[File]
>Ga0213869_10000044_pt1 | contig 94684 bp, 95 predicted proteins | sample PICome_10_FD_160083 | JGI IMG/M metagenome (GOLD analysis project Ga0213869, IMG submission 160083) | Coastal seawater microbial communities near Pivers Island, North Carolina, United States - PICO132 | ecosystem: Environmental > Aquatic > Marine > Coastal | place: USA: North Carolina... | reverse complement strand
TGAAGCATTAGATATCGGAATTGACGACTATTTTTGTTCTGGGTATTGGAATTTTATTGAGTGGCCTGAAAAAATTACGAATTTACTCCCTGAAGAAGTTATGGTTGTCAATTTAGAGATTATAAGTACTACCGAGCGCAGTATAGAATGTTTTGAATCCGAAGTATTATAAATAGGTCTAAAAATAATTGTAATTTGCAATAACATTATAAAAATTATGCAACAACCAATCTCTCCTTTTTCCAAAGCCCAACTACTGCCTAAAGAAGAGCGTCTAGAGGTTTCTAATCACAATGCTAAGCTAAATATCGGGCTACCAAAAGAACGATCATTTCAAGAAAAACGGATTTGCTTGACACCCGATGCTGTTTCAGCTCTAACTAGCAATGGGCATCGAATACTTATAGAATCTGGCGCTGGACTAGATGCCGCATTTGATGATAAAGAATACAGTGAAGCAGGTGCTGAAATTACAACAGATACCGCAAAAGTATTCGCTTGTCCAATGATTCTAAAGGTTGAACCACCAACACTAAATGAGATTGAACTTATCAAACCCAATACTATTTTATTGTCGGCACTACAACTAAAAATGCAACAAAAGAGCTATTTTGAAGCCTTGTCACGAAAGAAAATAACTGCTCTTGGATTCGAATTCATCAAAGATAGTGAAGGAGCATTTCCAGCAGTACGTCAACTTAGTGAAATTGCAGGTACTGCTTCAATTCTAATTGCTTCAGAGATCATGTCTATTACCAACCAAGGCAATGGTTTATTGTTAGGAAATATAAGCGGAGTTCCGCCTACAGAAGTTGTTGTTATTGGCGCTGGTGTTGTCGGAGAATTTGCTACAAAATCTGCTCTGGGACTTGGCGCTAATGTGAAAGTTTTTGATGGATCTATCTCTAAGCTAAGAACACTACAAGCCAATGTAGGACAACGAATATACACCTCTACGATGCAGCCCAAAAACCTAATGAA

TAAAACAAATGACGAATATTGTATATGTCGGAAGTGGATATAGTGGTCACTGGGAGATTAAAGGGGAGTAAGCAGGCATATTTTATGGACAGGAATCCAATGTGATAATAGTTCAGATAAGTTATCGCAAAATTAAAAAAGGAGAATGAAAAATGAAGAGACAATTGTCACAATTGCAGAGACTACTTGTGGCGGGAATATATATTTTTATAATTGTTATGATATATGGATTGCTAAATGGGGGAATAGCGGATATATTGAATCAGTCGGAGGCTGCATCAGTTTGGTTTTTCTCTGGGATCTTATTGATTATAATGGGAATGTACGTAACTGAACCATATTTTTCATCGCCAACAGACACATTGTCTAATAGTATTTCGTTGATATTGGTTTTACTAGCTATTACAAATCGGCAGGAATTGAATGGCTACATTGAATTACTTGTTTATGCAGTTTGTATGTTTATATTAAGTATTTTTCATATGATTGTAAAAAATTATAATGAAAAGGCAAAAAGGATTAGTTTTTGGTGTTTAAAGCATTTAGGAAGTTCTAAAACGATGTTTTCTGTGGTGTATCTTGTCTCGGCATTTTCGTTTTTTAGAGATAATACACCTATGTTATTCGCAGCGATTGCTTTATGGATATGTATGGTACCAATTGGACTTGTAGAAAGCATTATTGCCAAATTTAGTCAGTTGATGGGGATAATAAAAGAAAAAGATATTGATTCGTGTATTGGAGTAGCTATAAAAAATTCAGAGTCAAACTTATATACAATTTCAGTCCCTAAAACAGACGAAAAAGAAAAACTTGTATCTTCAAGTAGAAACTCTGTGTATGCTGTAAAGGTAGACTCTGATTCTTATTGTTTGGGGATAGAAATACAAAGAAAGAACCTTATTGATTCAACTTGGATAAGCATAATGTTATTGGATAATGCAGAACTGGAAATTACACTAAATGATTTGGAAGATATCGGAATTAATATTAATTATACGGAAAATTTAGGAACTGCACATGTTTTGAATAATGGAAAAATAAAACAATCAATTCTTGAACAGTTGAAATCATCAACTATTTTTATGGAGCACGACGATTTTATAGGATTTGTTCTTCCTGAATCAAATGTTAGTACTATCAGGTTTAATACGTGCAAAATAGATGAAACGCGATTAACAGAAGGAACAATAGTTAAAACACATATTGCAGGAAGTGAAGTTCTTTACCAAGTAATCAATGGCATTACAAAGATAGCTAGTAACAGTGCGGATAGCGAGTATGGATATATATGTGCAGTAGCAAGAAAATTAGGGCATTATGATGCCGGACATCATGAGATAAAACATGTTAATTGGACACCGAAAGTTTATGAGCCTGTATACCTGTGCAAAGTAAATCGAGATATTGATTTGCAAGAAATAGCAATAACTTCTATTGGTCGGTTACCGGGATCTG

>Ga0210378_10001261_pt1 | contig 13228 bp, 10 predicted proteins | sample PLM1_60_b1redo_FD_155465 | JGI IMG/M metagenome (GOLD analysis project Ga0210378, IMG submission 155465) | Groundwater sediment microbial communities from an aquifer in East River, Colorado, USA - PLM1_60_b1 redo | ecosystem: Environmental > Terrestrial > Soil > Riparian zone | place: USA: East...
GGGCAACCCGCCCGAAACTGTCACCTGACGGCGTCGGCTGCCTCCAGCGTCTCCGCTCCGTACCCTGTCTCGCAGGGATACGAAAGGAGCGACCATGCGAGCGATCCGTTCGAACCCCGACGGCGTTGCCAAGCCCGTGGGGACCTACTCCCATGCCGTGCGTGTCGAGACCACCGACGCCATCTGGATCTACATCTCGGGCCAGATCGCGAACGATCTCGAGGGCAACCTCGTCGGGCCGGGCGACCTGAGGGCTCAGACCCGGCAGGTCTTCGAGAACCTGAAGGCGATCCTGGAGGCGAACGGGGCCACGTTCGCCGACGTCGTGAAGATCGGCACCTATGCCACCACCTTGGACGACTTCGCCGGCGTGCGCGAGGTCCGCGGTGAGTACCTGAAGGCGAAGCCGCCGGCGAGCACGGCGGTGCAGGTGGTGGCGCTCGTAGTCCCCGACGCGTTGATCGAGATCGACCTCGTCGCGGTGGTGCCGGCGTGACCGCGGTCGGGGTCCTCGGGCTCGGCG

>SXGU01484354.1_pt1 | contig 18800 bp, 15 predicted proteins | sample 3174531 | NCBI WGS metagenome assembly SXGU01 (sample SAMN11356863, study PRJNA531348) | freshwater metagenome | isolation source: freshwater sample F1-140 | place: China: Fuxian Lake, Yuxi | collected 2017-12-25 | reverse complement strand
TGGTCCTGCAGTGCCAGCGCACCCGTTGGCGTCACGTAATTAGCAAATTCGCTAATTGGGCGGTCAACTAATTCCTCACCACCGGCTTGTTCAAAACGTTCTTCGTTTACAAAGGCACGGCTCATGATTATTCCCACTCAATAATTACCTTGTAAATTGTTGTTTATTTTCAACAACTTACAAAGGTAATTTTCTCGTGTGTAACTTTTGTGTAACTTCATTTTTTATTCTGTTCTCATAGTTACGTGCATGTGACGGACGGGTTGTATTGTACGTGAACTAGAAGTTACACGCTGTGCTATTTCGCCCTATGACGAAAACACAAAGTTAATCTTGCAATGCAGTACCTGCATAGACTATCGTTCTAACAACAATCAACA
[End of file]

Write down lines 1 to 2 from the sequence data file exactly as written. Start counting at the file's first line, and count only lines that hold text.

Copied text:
>Ga0213869_10000044_pt1 | contig 94684 bp, 95 predicted proteins | sample PICome_10_FD_160083 | JGI IMG/M metagenome (GOLD analysis project Ga0213869, IMG submission 160083) | Coastal seawater microbial communities near Pivers Island, North Carolina, United States - PICO132 | ecosystem: Environmental > Aquatic > Marine > Coastal | place: USA: North Carolina... | reverse complement strand
TGAAGCATTAGATATCGGAATTGACGACTATTTTTGTTCTGGGTATTGGAATTTTATTGAGTGGCCTGAAAAAATTACGAATTTACTCCCTGAAGAAGTTATGGTTGTCAATTTAGAGATTATAAGTACTACCGAGCGCAGTATAGAATGTTTTGAATCCGAAGTATTATAAATAGGTCTAAAAATAATTGTAATTTGCAATAACATTATAAAAATTATGCAACAACCAATCTCTCCTTTTTCCAAAGCCCAACTACTGCCTAAAGAAGAGCGTCTAGAGGTTTCTAATCACAATGCTAAGCTAAATATCGGGCTACCAAAAGAACGATCATTTCAAGAAAAACGGATTTGCTTGACACCCGATGCTGTTTCAGCTCTAACTAGCAATGGGCATCGAATACTTATAGAATCTGGCGCTGGACTAGATGCCGCATTTGATGATAAAGAATACAGTGAAGCAGGTGCTGAAATTACAACAGATACCGCAAAAGTATTCGCTTGTCCAATGATTCTAAAGGTTGAACCACCAACACTAAATGAGATTGAACTTATCAAACCCAATACTATTTTATTGTCGGCACTACAACTAAAAATGCAACAAAAGAGCTATTTTGAAGCCTTGTCACGAAAGAAAATAACTGCTCTTGGATTCGAATTCATCAAAGATAGTGAAGGAGCATTTCCAGCAGTACGTCAACTTAGTGAAATTGCAGGTACTGCTTCAATTCTAATTGCTTCAGAGATCATGTCTATTACCAACCAAGGCAATGGTTTATTGTTAGGAAATATAAGCGGAGTTCCGCCTACAGAAGTTGTTGTTATTGGCGCTGGTGTTGTCGGAGAATTTGCTACAAAATCTGCTCTGGGACTTGGCGCTAATGTGAAAGTTTTTGATGGATCTATCTCTAAGCTAAGAACACTACAAGCCAATGTAGGACAACGAATATACACCTCTACGATGCAGCCCAAAAACCTAATGAA